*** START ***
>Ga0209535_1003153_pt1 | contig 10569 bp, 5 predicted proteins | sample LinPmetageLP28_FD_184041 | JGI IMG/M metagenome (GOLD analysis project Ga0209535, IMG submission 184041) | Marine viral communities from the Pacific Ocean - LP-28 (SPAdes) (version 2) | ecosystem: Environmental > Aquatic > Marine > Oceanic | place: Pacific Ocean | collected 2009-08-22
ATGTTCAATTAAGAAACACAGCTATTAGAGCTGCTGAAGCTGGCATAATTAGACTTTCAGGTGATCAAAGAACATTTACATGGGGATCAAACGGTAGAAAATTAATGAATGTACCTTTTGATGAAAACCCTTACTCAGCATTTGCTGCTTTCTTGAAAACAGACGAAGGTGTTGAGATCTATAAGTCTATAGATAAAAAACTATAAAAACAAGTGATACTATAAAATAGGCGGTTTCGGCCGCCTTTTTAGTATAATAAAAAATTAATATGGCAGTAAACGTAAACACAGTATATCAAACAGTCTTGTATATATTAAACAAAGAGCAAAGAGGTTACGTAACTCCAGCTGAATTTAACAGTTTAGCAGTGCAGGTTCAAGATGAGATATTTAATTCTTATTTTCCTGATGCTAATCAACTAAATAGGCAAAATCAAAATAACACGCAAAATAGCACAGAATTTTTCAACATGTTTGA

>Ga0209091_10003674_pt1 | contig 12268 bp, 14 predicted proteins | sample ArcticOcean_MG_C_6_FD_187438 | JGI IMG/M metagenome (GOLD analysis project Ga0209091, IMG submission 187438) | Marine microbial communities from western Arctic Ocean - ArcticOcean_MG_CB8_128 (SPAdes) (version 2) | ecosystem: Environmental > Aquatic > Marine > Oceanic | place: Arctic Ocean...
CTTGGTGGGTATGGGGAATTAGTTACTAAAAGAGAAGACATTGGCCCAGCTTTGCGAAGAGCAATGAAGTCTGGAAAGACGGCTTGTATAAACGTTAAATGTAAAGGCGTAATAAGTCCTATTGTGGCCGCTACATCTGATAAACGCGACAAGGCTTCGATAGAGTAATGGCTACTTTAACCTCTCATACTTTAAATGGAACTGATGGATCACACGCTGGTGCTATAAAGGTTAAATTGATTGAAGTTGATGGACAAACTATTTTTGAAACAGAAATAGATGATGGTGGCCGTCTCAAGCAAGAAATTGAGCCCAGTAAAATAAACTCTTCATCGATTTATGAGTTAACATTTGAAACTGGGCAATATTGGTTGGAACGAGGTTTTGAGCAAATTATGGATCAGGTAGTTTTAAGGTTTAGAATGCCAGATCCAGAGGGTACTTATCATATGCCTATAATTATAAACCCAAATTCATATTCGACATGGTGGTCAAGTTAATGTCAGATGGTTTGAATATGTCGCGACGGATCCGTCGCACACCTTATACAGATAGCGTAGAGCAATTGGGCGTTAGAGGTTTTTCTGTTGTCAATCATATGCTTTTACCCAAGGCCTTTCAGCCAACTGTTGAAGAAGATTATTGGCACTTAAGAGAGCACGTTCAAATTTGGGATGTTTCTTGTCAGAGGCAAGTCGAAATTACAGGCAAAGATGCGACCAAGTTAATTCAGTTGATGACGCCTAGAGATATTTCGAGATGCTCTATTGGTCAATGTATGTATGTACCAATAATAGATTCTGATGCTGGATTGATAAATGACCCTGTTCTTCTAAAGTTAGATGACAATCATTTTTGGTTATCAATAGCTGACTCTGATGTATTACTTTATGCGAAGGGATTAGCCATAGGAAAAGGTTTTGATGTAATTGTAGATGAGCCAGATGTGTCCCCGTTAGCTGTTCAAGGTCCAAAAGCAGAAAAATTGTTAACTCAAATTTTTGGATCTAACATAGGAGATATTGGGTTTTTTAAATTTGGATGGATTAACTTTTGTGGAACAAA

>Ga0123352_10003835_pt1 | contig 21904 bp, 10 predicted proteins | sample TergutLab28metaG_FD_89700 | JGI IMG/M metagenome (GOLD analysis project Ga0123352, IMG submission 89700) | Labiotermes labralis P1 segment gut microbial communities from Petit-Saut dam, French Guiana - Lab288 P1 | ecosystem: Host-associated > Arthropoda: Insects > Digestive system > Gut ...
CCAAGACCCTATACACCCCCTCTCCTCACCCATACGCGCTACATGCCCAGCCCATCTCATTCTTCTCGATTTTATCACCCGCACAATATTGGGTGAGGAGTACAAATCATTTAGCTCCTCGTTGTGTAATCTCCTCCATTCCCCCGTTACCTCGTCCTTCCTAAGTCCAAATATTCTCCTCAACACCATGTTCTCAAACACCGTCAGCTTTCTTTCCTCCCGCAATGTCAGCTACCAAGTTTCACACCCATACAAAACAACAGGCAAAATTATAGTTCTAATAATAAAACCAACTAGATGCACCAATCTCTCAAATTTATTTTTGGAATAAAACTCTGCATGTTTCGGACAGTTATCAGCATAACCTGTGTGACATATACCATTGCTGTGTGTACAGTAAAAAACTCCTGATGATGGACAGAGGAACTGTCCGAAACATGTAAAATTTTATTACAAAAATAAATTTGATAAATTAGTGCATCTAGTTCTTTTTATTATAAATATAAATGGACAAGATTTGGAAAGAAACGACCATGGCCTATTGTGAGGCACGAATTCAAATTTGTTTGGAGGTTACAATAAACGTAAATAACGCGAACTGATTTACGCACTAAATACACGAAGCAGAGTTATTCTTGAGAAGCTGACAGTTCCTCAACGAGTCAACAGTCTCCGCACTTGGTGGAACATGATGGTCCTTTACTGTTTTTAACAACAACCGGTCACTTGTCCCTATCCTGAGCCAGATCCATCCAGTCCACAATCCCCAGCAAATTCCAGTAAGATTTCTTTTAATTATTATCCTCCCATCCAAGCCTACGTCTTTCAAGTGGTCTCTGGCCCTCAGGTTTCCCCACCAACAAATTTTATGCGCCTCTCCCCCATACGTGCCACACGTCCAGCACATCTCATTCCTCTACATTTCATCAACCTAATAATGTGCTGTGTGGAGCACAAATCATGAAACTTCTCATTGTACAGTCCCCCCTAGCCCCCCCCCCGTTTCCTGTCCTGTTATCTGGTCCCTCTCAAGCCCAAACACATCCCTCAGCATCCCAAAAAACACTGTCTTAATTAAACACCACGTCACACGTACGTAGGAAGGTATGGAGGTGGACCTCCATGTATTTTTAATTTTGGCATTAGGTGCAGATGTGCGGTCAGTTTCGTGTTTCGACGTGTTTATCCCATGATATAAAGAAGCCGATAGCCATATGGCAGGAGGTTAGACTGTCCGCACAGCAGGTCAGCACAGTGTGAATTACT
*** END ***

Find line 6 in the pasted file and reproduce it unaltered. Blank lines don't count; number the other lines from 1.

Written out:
CCAAGACCCTATACACCCCCTCTCCTCACCCATACGCGCTACATGCCCAGCCCATCTCATTCTTCTCGATTTTATCACCCGCACAATATTGGGTGAGGAGTACAAATCATTTAGCTCCTCGTTGTGTAATCTCCTCCATTCCCCCGTTACCTCGTCCTTCCTAAGTCCAAATATTCTCCTCAACACCATGTTCTCAAACACCGTCAGCTTTCTTTCCTCCCGCAATGTCAGCTACCAAGTTTCACACCCATACAAAACAACAGGCAAAATTATAGTTCTAATAATAAAACCAACTAGATGCACCAATCTCTCAAATTTATTTTTGGAATAAAACTCTGCATGTTTCGGACAGTTATCAGCATAACCTGTGTGACATATACCATTGCTGTGTGTACAGTAAAAAACTCCTGATGATGGACAGAGGAACTGTCCGAAACATGTAAAATTTTATTACAAAAATAAATTTGATAAATTAGTGCATCTAGTTCTTTTTATTATAAATATAAATGGACAAGATTTGGAAAGAAACGACCATGGCCTATTGTGAGGCACGAATTCAAATTTGTTTGGAGGTTACAATAAACGTAAATAACGCGAACTGATTTACGCACTAAATACACGAAGCAGAGTTATTCTTGAGAAGCTGACAGTTCCTCAACGAGTCAACAGTCTCCGCACTTGGTGGAACATGATGGTCCTTTACTGTTTTTAACAACAACCGGTCACTTGTCCCTATCCTGAGCCAGATCCATCCAGTCCACAATCCCCAGCAAATTCCAGTAAGATTTCTTTTAATTATTATCCTCCCATCCAAGCCTACGTCTTTCAAGTGGTCTCTGGCCCTCAGGTTTCCCCACCAACAAATTTTATGCGCCTCTCCCCCATACGTGCCACACGTCCAGCACATCTCATTCCTCTACATTTCATCAACCTAATAATGTGCTGTGTGGAGCACAAATCATGAAACTTCTCATTGTACAGTCCCCCCTAGCCCCCCCCCCGTTTCCTGTCCTGTTATCTGGTCCCTCTCAAGCCCAAACACATCCCTCAGCATCCCAAAAAACACTGTCTTAATTAAACACCACGTCACACGTACGTAGGAAGGTATGGAGGTGGACCTCCATGTATTTTTAATTTTGGCATTAGGTGCAGATGTGCGGTCAGTTTCGTGTTTCGACGTGTTTATCCCATGATATAAAGAAGCCGATAGCCATATGGCAGGAGGTTAGACTGTCCGCACAGCAGGTCAGCACAGTGTGAATTACT